Always learning and listening, Matthew Strome won't stop with Flyers

Always learning and listening, Matthew Strome won't stop with Flyers

VOORHEES, N.J. — Matthew Strome doesn't mind hearing it.

The constant belaboring of one weakness would drive most teenagers up a wall.

But not Strome.

He's a learner and a listener, traits he developed growing up with two older brothers who turned into first-round NHL draft picks. When you have such influences, taking advice and using it becomes greatly valued.

So a setting like July development camp is ideal for Strome, who was drafted by the Flyers last month in the fourth round. He was considered a talent worthy of the top two rounds, but the 18-year-old winger has trouble skating. As a result, he dropped.

"Call a spade a spade — his skating has to improve," Flyers general manager Ron Hextall said in June after the draft. "We all know it. He's a good hockey player with good size. He makes plays, scores goals and knows how to play the game.

"He's got one deficiency there he can focus on and we like where we got him. It's up to Matthew to put the work in."

Eager and willing, Strome started putting the work in among the 40 prospects at Flyers development camp, which ended last week. From the get-go, the annual instruction puts a strong emphasis on skating.

"That is the whole point of being here for a week," Hextall said. "Matthew Strome, right? Skating. He's learning to be a better skater."

Like an impressionable student, Strome soaked up the knowledge, particularly from Flyers skating coach Slava Kouznetsov.

"Coming here the first day, it was more weight transferring stuff, yesterday was edges and today was escaping out of contact," Strome said after the first three days of camp. "So I think there's a bunch of different stuff that I'm going to take back home from here and just continue to work on that throughout the summer."

Strome is always working, thanks to his brothers, Ryan and Dylan, who play for the Oilers and Coyotes, respectively. They push Matthew to be better.

"That's what I'm trying to do," Strome said. "In the summer working with my brothers, they just keep saying that it never stops."

Ryan was drafted fifth overall in 2011, while Dylan went third overall in 2015. Times have been busy for the Strome family, as Ryan was traded from the Islanders to the Oilers two days before Matthew was drafted by the Flyers.

"Even my brother Ryan, he just got traded, he's still working on stuff," Strome said. "It never stops, something new always pops up. Whenever something new pops up, just be determined to get good at it, and once you're good at it, move onto the next thing and keep working from there."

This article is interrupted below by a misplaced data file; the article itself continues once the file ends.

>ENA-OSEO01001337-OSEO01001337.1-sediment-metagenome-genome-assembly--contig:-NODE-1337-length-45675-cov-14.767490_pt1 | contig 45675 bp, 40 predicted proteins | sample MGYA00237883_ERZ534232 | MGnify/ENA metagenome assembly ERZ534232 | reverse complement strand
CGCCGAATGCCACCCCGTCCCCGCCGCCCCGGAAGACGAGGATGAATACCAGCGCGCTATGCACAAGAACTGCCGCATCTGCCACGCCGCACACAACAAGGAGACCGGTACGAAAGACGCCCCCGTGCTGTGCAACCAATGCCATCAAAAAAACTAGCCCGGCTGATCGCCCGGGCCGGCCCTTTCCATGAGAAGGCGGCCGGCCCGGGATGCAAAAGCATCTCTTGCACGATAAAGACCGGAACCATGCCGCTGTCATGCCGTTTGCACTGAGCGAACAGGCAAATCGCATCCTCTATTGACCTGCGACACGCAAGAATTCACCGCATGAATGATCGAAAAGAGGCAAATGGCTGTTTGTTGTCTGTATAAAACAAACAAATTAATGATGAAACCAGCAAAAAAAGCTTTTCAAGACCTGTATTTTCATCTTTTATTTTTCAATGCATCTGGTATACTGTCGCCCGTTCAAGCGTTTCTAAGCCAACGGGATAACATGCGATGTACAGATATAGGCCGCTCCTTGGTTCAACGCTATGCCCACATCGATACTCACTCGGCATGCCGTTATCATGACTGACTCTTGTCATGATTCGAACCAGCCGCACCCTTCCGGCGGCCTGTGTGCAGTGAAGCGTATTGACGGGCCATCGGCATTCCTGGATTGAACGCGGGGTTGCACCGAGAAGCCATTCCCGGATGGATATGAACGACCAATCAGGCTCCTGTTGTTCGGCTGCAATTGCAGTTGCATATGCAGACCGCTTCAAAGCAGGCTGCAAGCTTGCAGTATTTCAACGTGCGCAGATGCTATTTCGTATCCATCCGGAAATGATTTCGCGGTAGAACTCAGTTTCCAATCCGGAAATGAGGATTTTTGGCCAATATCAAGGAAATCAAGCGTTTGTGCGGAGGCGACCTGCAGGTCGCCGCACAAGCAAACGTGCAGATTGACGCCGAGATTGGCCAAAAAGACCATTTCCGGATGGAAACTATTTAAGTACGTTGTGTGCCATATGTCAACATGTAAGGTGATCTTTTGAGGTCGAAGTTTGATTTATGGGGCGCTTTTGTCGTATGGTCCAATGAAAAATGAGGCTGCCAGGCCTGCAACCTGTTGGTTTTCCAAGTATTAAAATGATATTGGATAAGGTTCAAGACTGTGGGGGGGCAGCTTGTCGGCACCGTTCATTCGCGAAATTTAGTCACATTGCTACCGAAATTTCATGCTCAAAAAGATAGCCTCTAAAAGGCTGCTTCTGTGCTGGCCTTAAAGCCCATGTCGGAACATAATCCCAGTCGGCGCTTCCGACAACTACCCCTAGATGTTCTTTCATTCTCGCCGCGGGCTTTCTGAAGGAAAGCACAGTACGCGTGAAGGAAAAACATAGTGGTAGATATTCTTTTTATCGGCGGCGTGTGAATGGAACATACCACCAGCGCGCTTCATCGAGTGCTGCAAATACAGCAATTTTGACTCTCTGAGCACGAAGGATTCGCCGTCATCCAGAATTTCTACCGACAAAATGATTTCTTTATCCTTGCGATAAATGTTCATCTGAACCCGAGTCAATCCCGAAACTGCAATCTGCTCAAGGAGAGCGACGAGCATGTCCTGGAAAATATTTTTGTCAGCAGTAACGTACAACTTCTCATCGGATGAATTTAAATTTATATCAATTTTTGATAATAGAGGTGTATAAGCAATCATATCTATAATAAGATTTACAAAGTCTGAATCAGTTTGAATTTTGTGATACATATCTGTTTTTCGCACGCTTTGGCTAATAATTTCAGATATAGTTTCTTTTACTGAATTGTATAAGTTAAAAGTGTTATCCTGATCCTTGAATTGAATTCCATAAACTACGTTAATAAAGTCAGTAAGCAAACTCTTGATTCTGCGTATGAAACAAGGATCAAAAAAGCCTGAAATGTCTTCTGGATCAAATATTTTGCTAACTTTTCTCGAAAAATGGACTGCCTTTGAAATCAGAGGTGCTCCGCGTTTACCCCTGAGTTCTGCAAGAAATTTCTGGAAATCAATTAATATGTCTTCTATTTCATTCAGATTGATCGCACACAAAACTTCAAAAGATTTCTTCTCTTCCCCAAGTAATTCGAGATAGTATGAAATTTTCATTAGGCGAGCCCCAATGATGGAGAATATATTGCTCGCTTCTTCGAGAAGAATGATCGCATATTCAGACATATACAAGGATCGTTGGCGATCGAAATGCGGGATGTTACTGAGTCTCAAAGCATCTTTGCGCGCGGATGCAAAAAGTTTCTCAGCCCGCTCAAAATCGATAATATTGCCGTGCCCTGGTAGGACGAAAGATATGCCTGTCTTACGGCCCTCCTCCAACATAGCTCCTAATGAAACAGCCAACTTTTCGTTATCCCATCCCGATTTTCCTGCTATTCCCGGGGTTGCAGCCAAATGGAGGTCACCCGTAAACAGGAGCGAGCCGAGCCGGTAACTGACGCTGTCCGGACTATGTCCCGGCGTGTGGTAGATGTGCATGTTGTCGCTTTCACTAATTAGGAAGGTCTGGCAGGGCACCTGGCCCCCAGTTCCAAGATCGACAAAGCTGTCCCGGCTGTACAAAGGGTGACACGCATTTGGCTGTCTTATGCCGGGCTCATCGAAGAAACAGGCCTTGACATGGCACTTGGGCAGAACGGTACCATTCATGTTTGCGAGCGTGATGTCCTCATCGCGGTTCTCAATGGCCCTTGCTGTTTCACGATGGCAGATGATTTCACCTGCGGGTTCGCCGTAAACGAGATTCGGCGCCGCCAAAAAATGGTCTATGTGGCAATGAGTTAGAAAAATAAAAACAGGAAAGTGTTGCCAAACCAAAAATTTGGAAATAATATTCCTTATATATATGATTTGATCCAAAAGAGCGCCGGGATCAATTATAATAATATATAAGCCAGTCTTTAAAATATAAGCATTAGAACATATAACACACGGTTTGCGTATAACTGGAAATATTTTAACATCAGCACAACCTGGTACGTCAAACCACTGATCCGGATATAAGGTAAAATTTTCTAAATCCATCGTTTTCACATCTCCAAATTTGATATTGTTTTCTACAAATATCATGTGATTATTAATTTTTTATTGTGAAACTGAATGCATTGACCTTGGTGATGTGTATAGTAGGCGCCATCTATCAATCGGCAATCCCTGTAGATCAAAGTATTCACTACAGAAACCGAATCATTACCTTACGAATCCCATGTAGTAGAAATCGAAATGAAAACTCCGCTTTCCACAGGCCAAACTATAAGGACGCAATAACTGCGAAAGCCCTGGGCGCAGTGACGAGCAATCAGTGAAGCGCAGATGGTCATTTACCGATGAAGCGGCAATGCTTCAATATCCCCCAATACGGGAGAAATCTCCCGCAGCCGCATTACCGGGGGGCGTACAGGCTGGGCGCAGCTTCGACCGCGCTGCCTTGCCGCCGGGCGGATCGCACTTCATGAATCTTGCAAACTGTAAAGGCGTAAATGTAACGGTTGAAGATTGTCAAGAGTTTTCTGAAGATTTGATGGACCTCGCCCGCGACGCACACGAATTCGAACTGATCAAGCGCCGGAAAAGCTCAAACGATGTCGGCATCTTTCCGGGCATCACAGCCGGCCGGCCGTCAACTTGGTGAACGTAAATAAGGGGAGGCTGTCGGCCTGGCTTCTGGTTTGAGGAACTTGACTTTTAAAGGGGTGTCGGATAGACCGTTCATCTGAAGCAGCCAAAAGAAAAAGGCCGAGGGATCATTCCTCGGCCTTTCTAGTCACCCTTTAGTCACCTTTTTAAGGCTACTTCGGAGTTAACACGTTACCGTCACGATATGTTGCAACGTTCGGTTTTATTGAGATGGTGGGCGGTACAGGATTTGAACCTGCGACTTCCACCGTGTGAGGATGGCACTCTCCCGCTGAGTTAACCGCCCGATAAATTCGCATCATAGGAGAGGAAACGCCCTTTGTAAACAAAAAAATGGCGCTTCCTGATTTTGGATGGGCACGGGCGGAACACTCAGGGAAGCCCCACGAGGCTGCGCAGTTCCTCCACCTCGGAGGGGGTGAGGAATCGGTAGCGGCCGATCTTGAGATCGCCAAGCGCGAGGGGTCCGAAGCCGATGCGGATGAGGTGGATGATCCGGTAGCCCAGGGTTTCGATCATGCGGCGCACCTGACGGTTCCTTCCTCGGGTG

Strome leans on his brothers, no matter how chaotic their schedules become.

"Text every single day, FaceTime once a week, maybe," Strome said. "But mainly just texting and just communicating — I think that's the biggest thing. We don't see each other that much throughout the year, but when we do, we just make the most of it.

"They'll be on me. They know what I can do. They're so supportive of me."

It's the driving force behind Strome's appreciation for learning and listening.

"It's a big help," Strome said. "I just turned to them for advice whenever I needed it last year and now during the camp, those are the two guys I turn to the most when I need something for them to help me with."

Knowing the skating can be rounded into shape with time and attention, the Flyers clearly saw a lot to like in Strome's positives. He's 6-foot-3, 201 pounds with skill and smarts. His stick work is developed and he knows how to score. Last season in the OHL, his second year of junior competition, Strome led the Hamilton Bulldogs with 34 goals and 62 points in 66 regular-season games. He also had 28 assists and was more than a point-per-game player in the postseason, delivering eight points (one goal, seven assists) in seven contests.

"I think my shot and my hockey IQ," Strome said of his strengths. "Just knowing where the play is going to go before it gets there."

As he prepares for another junior season, Strome will keep absorbing advice along the way. Not just from his brothers now, but also from the Flyers.

"Learn from some of the older guys here and just see what it takes to make it to rookie camp, make it to main camp and then just go from there," Strome said. "Just taking it all in, learning from the video sessions, from the sports science stuff and just going from there."

Future Flyers Report — Anthony Stolarz's long road back to playing

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Future Flyers Report — Anthony Stolarz's long road back to playing

Before this week begins, it’s time for our weekly check-in on the Flyers’ prospects.

Anthony Stolarz, G, 24, 6-6/232, Reading (ECHL)
It was a long road back but Stolarz found his way back on the ice last week.

Stolarz began his rehab stint with the Royals and it doesn’t appear to be a long one. Per Jason Guarente, Stolarz packed up his gear Saturday and appears headed back to Lehigh Valley.